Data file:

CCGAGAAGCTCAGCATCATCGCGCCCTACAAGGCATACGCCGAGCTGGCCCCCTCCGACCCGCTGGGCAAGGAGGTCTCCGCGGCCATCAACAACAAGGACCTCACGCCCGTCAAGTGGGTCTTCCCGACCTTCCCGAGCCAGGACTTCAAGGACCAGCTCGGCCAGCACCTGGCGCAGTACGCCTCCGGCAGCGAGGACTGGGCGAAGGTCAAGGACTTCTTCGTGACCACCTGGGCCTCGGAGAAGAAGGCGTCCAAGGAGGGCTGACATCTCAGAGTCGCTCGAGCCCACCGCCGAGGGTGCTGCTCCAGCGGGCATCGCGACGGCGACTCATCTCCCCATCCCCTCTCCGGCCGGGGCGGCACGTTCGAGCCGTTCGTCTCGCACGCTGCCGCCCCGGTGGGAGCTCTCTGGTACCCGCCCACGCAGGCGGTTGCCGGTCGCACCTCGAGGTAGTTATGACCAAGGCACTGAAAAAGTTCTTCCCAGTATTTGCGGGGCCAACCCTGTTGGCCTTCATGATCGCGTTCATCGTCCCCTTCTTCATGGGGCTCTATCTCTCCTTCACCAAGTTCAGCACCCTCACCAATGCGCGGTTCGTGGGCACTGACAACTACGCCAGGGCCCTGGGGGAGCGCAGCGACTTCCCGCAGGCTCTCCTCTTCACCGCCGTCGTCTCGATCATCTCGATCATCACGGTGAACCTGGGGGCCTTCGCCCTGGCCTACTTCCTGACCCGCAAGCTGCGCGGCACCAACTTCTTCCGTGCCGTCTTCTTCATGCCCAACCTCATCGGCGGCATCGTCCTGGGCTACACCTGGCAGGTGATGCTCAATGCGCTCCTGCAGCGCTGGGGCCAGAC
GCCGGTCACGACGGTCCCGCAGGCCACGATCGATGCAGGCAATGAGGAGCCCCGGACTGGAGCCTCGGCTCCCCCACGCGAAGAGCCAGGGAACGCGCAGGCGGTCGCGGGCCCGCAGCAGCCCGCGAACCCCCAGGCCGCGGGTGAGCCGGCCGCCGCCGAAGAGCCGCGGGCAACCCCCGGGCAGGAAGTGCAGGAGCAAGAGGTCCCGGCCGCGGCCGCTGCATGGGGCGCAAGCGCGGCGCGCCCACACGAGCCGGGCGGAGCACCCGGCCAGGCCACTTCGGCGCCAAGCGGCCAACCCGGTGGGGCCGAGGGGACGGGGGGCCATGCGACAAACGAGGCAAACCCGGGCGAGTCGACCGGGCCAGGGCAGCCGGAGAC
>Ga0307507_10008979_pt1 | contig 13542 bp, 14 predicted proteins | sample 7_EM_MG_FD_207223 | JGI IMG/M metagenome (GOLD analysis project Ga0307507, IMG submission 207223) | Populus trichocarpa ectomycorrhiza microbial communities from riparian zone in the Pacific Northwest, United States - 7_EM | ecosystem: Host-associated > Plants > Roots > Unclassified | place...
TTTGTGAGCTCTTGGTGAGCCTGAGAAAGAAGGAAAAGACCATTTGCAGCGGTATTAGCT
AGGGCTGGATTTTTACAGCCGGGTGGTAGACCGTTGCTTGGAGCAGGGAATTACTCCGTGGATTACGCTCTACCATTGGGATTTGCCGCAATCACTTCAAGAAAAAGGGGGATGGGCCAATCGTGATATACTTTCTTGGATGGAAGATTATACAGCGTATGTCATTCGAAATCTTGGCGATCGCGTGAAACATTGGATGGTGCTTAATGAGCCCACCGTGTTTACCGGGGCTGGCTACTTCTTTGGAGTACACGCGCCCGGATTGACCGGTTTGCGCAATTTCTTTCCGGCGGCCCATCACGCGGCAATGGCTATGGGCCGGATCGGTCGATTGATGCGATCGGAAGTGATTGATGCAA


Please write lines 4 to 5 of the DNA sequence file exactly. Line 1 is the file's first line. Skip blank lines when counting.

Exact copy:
TTTGTGAGCTCTTGGTGAGCCTGAGAAAGAAGGAAAAGACCATTTGCAGCGGTATTAGCT
AGGGCTGGATTTTTACAGCCGGGTGGTAGACCGTTGCTTGGAGCAGGGAATTACTCCGTGGATTACGCTCTACCATTGGGATTTGCCGCAATCACTTCAAGAAAAAGGGGGATGGGCCAATCGTGATATACTTTCTTGGATGGAAGATTATACAGCGTATGTCATTCGAAATCTTGGCGATCGCGTGAAACATTGGATGGTGCTTAATGAGCCCACCGTGTTTACCGGGGCTGGCTACTTCTTTGGAGTACACGCGCCCGGATTGACCGGTTTGCGCAATTTCTTTCCGGCGGCCCATCACGCGGCAATGGCTATGGGCCGGATCGGTCGATTGATGCGATCGGAAGTGATTGATGCAA